• Any poor soul who participated in a The Bachelor drinking game - in which one had to take a drink every time Jason said the word “amazing” - is now in detox. Jason, go to the bookstore and buy a Thesaurus. “Amazing” is under “A”.
Fast forward to the second to last show: Jillian and Melissa are among the final three, along with Molly, a pretty, intelligent gal who doesn’t seem to have any personality whatsoever. Not that I really fault her for this though, considering the emotional squeegee of living in the artificial world of The Bachelor, where you’re
a) living with other women who are chasing the same man you are b) aware that he’s making out with and then eliminating one of these women every week,** c) now halfway around the world in New Zealand (for the remainder of the show), so just in case you are eliminated, the plane ride home will be that much more excruciating.
** - Which, of course, begs the question “Why on earth are you interested in a guy who would make out with you, then turn around and make out with numerous other women?” However, I made a rather generous share of "Why did you pick her?" mistakes in my pre-Lynda lifetime, so I'm not in a position to judge.
As a result, each of these three women is a shell of what they were a few weeks ago. Every time Jillian is on camera without Jason, the most “put together” of the group looks like she’s about to burst into tears. Melissa seems to have regressed a year in age for every week she’s been on the show, and now seems more like an 18 year-old girl than a 25 year-old woman. Whatever personality Molly had has disappeared entirely, along with any sense of identity: whatever answer Jason wants to hear from Molly, she hopes she says it.
On this second-to-last episode, Jason has a date with each woman that includes a steamy make out session in a hot tub and an overnight stay in his bed. The women are not lodging together, so they have no idea that Jason had the need to change the sheets every morning. Jillian’s turn in the hot tub was particularly creepy, as a) describing it as “soft porn” would not be a stretch, b) we had just met her parents in a lengthy and somewhat endearing segment the previous week, and c) Jason eliminated her at the end of the show, claiming he thought of her more of a “best friend”. Needless to say, none of my “best friends” and I ever had evenings in a hot tub that Cinemax would be interested in.
So, I went into viewing last night’s finale knowing that Jason’s tongue would spend a generous portion of the evening massaging both Melissa’s and Molly’s tonsils, that he would yammer on about “being in love with two women” without anyone calling “bulls#&t” on him, he would propose to one of these two and they would accept, and a few “amazing”s later I would call it a night. However, little did I know what was in store; for though the field is crowded and the history of ‘reality’ TV short, Jason Mesnick would secure his claim to the title of “Biggest ‘Reality’ Show Schmuck Of All Time”.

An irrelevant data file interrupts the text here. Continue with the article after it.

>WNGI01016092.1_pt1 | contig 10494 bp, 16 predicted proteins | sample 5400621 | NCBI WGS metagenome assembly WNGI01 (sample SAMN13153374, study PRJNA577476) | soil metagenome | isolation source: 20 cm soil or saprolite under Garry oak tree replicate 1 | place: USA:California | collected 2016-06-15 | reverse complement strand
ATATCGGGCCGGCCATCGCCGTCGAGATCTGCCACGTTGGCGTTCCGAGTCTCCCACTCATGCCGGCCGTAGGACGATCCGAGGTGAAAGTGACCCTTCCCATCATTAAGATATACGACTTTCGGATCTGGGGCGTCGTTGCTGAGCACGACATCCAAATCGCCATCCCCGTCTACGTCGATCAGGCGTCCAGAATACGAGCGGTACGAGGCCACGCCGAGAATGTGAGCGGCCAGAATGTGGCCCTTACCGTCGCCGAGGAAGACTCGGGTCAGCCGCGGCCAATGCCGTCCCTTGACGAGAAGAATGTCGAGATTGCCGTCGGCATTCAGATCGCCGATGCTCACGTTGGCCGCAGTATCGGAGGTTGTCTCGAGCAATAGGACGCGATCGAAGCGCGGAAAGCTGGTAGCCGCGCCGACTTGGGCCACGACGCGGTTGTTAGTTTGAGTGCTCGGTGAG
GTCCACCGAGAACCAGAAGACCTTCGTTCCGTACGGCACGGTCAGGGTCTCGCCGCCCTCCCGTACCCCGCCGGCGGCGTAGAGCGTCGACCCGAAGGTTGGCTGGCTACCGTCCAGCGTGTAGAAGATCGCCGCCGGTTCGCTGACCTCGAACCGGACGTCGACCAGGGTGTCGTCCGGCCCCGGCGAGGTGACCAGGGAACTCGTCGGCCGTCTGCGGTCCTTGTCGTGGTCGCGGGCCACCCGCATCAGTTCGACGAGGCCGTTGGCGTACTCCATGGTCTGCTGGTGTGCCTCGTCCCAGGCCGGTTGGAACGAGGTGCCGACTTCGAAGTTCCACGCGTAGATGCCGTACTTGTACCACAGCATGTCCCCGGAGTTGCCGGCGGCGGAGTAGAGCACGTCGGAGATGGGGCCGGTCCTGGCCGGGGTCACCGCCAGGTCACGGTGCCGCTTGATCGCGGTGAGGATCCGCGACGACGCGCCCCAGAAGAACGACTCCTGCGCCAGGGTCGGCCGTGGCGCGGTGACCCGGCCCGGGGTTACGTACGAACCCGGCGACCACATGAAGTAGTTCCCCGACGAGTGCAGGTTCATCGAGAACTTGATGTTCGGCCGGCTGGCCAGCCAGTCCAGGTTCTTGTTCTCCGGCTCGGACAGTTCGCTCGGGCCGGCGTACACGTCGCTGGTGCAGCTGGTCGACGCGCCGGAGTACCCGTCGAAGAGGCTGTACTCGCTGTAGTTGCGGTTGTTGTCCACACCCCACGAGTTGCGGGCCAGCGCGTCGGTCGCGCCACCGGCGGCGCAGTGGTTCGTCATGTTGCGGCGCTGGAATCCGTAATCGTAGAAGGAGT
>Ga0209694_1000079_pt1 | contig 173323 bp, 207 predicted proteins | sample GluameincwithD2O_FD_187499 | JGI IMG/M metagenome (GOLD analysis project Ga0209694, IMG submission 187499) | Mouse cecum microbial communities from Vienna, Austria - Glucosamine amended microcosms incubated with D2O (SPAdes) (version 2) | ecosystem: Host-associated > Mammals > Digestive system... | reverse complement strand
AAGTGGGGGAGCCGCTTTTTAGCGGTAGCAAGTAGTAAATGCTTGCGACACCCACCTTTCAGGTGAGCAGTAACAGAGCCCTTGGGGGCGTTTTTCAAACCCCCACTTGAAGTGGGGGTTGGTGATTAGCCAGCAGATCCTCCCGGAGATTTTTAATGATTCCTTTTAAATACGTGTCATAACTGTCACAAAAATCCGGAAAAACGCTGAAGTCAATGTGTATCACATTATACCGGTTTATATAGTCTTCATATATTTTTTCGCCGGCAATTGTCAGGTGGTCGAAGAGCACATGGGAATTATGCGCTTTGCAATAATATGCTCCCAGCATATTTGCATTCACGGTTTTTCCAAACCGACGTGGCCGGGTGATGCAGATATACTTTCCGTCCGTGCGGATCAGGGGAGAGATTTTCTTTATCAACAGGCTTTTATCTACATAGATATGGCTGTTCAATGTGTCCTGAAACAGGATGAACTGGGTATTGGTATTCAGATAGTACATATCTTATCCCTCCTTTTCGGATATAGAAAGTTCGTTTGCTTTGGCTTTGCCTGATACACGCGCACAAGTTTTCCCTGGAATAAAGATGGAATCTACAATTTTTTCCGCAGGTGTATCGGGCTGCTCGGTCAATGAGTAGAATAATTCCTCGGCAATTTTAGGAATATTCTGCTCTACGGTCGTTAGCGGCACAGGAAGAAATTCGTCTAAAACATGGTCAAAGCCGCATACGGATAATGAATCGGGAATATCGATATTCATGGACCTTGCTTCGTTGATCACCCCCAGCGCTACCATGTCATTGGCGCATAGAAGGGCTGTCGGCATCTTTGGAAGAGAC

His accomplishments in the finale:
• Both women get to meet his family. Melissa’s parents had declined to meet Jason on camera a couple of weeks ago, saying that “meeting their potential future son-in-law is a private, sacred thing”. Jason continues to harp on this, framing "Melissa's parents don't want a bunch of television cameras in their faces when they meet their potential son-in-law" into "they wouldn't meet with him." Couldn't he have offered to come by on his own? Generally, making the extra effort when meeting the parents is a good idea, isn't it? I mean, that and not being simultaneously involved with numerous other women....
• He continues to attempt to turn every on-camera moment with his son into a freaking Hallmark moment. I spent the entire episode wishing Ty would ask his dad “Daddy, what’s the word for the male version of ‘slut’”?
• Jason repeatedly gets all choked up. Or, more accurately, Jason repeatedly pretends to get all choked up. When I can see a guy checking for camera placement out of the corner of his eye, I’m not really buying it.
• Deanna Pappas, who turned him down as The Bachelorette, shows up to tell him…uh, something. She had broken up with the guy she chose over Jason, she regretted her decision not to pick Jason, that she had followed her heart and her head and it didn’t work out…um, so what on earth is your point here? I couldn’t really figure out what the hell she was trying to say, other than “I want to be on TV again”. Jason takes this as another opportunity to talk about his love for two women, when he should have been asking “You came all the way to New Zealand for this?”
• After telling Molly that he doesn’t “know how I could ever let you go”, he tells Molly that he isn’t choosing her. Molly leaves, and Jason cries his “look how sensitive I am” tears. Jason proposes to Melissa, who reacts like she just got asked to the prom. He tells her he fell from her from the start (which he demonstrated by making out with and groping a dozen other women).
Now comes the After The Final Rose show, in which Jason puts on his lead boots and presses the “I Am A Complete Jackass” pedal to the floor.